What it is:
Dye-Lishus® cotton is undyed cotton that has been pre-treated to attract and hold dyes without the use of extra chemicals. It is pre-scoured, pre-patterned, and behaves as if pre-mordanted. It is available in spinning fiber, yarn and fabrics for quilting and sewing.
How it works:
The cotton is treated in the fiber form before being spun or woven. The cellulose structure is changed so that it behaves as if scoured and mordanted in preparation for dyeing before it goes to the mill; there is no chemical added to the fiber and it is Oekotex certifiable. Woven side by side with untreated cotton, the Dye-Lishus® cotton yarn will accept the dye and the untreated cotton may stay white or may take on a pale tint, depending on the dye and the concentration. Using it with untreated cotton allows the development of woven pattern. After dyeing the cloth, the fabric looks the same as yarn dyed cloth.
What dyes to use:
Acid dyes, including food coloring. Acid dyes are commonly used on silk and wool, not cotton, but they work on Dye-Lishus® cotton.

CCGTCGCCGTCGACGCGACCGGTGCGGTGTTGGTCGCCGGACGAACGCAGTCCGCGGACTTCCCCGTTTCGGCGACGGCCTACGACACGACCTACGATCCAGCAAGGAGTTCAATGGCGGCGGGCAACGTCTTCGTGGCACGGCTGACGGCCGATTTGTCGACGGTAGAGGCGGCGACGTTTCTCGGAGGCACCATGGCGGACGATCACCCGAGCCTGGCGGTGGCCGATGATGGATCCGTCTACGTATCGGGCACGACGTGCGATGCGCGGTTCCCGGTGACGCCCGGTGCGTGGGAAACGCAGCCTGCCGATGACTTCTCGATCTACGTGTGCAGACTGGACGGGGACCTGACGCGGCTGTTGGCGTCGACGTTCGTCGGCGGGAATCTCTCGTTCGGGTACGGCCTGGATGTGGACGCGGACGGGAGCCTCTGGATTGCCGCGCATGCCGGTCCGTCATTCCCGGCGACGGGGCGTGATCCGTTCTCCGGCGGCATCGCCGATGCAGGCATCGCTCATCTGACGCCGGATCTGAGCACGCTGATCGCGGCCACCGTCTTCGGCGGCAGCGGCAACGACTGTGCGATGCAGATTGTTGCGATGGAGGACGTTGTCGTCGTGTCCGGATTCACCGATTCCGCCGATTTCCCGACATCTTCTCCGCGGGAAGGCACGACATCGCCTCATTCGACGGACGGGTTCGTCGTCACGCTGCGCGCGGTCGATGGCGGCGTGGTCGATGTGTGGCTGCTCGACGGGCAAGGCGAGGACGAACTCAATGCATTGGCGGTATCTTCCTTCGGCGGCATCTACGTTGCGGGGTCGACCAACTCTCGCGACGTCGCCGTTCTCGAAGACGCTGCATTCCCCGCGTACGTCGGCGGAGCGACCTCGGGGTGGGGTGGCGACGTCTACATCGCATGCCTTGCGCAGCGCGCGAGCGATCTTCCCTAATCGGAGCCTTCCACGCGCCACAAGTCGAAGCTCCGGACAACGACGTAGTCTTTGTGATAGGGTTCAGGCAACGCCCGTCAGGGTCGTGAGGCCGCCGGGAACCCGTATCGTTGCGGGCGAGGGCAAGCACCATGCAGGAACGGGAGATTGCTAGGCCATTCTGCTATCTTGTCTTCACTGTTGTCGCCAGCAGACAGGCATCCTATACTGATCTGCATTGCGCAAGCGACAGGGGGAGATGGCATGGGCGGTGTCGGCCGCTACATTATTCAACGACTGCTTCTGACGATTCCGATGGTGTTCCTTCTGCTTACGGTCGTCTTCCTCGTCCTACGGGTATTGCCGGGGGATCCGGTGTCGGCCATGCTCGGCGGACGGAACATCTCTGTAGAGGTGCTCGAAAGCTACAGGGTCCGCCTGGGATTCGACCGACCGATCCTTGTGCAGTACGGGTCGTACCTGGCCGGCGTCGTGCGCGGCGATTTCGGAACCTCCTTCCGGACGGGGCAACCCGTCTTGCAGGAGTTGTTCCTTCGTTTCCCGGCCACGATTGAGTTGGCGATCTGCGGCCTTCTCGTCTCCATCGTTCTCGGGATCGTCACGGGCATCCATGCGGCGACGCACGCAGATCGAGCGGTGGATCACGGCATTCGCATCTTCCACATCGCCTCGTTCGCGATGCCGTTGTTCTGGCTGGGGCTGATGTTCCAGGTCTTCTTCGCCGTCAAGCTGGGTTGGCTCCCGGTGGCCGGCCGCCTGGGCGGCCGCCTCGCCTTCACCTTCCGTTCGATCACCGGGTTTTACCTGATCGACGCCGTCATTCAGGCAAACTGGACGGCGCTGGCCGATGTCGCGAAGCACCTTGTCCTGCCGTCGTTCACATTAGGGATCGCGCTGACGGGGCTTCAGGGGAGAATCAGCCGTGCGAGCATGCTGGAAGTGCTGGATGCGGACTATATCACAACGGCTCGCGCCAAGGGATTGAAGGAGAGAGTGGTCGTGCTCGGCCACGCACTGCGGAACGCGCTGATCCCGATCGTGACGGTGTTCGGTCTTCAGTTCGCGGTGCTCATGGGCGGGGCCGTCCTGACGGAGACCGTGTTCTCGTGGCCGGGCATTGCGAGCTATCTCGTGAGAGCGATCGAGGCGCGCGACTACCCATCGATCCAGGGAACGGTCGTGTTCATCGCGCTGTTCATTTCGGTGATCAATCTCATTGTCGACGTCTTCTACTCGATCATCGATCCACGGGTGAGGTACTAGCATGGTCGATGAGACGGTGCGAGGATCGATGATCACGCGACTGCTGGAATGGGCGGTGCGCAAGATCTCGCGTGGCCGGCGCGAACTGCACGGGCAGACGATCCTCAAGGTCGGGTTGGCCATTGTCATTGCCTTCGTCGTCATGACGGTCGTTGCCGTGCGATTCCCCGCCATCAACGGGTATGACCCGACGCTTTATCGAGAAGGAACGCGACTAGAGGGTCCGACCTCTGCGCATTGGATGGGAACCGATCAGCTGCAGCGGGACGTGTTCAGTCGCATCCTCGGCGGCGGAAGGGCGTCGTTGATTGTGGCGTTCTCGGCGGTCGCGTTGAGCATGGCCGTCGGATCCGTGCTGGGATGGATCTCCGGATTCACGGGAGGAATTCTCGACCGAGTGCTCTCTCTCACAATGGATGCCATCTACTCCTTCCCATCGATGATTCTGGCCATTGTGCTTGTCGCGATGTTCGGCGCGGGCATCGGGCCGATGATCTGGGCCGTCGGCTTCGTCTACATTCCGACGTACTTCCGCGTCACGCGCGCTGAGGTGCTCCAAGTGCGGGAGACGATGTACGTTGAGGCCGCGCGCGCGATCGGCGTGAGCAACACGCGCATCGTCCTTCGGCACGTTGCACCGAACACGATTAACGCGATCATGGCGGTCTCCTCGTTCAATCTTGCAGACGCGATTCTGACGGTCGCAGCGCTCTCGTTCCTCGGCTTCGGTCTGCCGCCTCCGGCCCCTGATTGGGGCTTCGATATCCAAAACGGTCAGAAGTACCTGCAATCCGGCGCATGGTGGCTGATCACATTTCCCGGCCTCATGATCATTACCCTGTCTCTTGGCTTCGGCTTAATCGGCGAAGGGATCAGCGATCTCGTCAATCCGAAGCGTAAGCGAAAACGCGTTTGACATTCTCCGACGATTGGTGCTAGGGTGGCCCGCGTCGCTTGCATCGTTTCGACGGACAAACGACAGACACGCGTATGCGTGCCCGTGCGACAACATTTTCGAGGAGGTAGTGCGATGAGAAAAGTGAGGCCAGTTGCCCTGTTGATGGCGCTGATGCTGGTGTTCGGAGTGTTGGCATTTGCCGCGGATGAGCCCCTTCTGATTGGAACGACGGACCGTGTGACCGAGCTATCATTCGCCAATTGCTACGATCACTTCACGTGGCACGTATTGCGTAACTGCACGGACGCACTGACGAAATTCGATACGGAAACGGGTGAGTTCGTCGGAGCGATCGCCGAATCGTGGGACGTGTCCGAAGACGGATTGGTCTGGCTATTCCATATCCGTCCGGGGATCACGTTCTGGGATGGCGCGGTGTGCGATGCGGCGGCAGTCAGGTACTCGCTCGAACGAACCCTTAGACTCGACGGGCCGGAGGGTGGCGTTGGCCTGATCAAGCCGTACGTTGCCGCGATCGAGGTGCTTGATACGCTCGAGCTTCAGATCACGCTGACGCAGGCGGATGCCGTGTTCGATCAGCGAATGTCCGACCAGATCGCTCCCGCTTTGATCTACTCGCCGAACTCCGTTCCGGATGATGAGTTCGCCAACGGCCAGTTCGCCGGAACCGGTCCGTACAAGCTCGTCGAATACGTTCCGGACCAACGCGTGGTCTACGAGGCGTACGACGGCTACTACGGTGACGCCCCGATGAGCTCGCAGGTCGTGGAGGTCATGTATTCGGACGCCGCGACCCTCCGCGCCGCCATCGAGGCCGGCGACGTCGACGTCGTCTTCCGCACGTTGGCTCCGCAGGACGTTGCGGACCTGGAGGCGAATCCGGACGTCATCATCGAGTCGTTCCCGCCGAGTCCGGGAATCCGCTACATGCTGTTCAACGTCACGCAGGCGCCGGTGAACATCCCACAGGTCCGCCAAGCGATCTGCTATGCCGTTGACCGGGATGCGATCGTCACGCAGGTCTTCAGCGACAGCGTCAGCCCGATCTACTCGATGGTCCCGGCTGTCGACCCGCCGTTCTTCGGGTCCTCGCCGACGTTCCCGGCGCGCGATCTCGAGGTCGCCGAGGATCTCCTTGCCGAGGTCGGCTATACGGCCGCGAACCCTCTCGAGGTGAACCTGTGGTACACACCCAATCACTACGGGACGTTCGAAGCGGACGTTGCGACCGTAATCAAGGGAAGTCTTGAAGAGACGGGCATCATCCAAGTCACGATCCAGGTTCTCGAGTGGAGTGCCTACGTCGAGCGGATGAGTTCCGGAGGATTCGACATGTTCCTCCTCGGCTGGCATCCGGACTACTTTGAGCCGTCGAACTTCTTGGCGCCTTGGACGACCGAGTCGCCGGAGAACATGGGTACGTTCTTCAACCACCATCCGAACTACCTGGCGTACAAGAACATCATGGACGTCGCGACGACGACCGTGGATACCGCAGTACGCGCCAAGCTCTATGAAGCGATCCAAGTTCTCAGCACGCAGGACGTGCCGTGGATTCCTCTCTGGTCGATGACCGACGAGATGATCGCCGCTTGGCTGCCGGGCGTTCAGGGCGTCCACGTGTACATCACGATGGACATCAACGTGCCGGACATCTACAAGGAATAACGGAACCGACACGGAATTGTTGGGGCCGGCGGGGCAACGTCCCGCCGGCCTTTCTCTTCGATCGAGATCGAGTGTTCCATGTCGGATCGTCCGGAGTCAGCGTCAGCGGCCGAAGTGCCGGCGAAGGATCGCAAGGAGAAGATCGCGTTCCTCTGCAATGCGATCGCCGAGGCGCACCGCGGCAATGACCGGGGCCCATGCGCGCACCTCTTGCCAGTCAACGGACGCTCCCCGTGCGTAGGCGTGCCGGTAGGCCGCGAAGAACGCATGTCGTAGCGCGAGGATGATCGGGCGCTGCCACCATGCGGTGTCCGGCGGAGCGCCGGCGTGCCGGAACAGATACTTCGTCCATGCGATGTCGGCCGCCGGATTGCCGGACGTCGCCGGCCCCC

Direct dyes, such as Cushings. Direct dyes will also dye untreated cotton. Untreated cotton dyed with direct dyes may bleed. Dye-Lishus® cotton will not bleed.
Fiber reactive dyes, such as Procion MX. The treatment was developed for fiber reactive dyes.
Natural dyes. Extracts and liquid forms are available, or collect your own. Any book on natural dyes will have a list of suitable natural sources and will explain how to harvest and extract the dyestuff.
Union dyes, such as Rit, Dylon, iDye. Union dyes contain both acid and direct dyes , the acid component usually wasted on cotton, but in the case of Dye-Lishus® cotton, both are taken up. The fabrics, with treated and untreated cotton, will show light and dark. The light areas will have taken up just the direct, and the darker areas will have taken up both the acid and direct.
How to dye it:
Simply wash the yarn or fabric in hot soapy water. For a really quick wetting out, make a solution of 1 part alcohol to 2 parts water. Isopropyl alcohol at 70% is fine. Submerge the fiber, it only takes seconds, then rinse well.
Add dye to warm tap water and enter the wet fiber. You can also use cold water if you allow it to soak a few hours.
You need much less dye than usual; if you are using natural dyes, you can use the amount called for in a wool recipe.
For sliver, use 1/2 or less dye than the dye package instructions suggest.
For yarn, use 1/4 or less dye.
For the fabrics, use 1/8 on the semisolid and 1/16 on the others.
Stir and soak for 15 minutes, longer soak time is fine
Rinse, dry, done!
Questions? See the FAQ page.